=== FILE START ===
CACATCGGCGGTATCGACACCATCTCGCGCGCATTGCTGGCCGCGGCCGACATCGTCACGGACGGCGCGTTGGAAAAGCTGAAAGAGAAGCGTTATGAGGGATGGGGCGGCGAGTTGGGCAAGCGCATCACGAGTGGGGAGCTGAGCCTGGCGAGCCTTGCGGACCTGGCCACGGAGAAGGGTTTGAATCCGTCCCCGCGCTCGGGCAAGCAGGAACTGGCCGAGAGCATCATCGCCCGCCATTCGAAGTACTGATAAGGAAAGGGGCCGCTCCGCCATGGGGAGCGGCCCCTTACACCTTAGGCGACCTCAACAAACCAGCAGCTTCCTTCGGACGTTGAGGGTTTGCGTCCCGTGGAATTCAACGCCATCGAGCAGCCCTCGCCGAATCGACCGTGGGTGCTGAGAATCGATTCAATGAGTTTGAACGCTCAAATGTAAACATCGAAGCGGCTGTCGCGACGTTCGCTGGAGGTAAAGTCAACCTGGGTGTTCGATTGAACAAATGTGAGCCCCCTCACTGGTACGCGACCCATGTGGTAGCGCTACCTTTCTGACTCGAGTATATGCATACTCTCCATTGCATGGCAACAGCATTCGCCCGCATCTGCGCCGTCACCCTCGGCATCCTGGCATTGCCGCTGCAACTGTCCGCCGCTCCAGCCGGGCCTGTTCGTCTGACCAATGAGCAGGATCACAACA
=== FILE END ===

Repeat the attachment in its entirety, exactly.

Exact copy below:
CACATCGGCGGTATCGACACCATCTCGCGCGCATTGCTGGCCGCGGCCGACATCGTCACGGACGGCGCGTTGGAAAAGCTGAAAGAGAAGCGTTATGAGGGATGGGGCGGCGAGTTGGGCAAGCGCATCACGAGTGGGGAGCTGAGCCTGGCGAGCCTTGCGGACCTGGCCACGGAGAAGGGTTTGAATCCGTCCCCGCGCTCGGGCAAGCAGGAACTGGCCGAGAGCATCATCGCCCGCCATTCGAAGTACTGATAAGGAAAGGGGCCGCTCCGCCATGGGGAGCGGCCCCTTACACCTTAGGCGACCTCAACAAACCAGCAGCTTCCTTCGGACGTTGAGGGTTTGCGTCCCGTGGAATTCAACGCCATCGAGCAGCCCTCGCCGAATCGACCGTGGGTGCTGAGAATCGATTCAATGAGTTTGAACGCTCAAATGTAAACATCGAAGCGGCTGTCGCGACGTTCGCTGGAGGTAAAGTCAACCTGGGTGTTCGATTGAACAAATGTGAGCCCCCTCACTGGTACGCGACCCATGTGGTAGCGCTACCTTTCTGACTCGAGTATATGCATACTCTCCATTGCATGGCAACAGCATTCGCCCGCATCTGCGCCGTCACCCTCGGCATCCTGGCATTGCCGCTGCAACTGTCCGCCGCTCCAGCCGGGCCTGTTCGTCTGACCAATGAGCAGGATCACAACA